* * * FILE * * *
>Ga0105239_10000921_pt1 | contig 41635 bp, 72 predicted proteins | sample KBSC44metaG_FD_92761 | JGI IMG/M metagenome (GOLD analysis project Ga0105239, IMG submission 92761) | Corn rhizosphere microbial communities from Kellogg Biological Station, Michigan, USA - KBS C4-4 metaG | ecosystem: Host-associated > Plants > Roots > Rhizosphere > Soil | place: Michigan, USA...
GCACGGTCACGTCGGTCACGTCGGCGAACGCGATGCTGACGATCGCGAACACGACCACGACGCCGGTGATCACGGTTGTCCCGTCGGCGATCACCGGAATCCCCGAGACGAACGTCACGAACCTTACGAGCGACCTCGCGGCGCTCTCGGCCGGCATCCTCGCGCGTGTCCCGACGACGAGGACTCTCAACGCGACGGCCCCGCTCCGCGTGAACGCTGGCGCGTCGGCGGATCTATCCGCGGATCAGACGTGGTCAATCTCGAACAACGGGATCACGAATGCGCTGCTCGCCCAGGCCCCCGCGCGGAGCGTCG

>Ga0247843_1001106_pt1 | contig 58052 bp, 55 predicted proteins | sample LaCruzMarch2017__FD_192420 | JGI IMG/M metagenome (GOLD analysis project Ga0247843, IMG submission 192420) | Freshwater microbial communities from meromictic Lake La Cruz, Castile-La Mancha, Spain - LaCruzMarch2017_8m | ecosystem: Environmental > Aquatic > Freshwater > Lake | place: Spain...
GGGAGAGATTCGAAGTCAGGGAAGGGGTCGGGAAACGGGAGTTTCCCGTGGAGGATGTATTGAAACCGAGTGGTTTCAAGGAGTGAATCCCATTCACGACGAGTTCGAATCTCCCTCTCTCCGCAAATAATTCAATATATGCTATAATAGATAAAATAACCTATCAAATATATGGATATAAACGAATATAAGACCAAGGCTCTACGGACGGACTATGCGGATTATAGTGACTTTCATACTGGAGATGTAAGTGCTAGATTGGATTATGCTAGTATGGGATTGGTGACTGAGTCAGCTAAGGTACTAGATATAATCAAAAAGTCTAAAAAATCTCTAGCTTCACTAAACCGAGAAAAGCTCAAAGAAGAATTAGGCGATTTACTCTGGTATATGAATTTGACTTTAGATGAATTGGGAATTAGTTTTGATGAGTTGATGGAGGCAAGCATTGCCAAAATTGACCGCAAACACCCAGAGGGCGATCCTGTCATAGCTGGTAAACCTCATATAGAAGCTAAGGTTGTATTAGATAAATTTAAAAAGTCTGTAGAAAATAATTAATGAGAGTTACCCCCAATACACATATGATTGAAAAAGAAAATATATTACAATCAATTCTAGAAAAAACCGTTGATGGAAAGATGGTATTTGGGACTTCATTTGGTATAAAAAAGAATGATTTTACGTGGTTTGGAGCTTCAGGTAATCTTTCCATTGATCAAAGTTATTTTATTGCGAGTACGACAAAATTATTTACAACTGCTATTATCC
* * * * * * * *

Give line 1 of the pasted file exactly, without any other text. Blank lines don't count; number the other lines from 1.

>Ga0105239_10000921_pt1 | contig 41635 bp, 72 predicted proteins | sample KBSC44metaG_FD_92761 | JGI IMG/M metagenome (GOLD analysis project Ga0105239, IMG submission 92761) | Corn rhizosphere microbial communities from Kellogg Biological Station, Michigan, USA - KBS C4-4 metaG | ecosystem: Host-associated > Plants > Roots > Rhizosphere > Soil | place: Michigan, USA...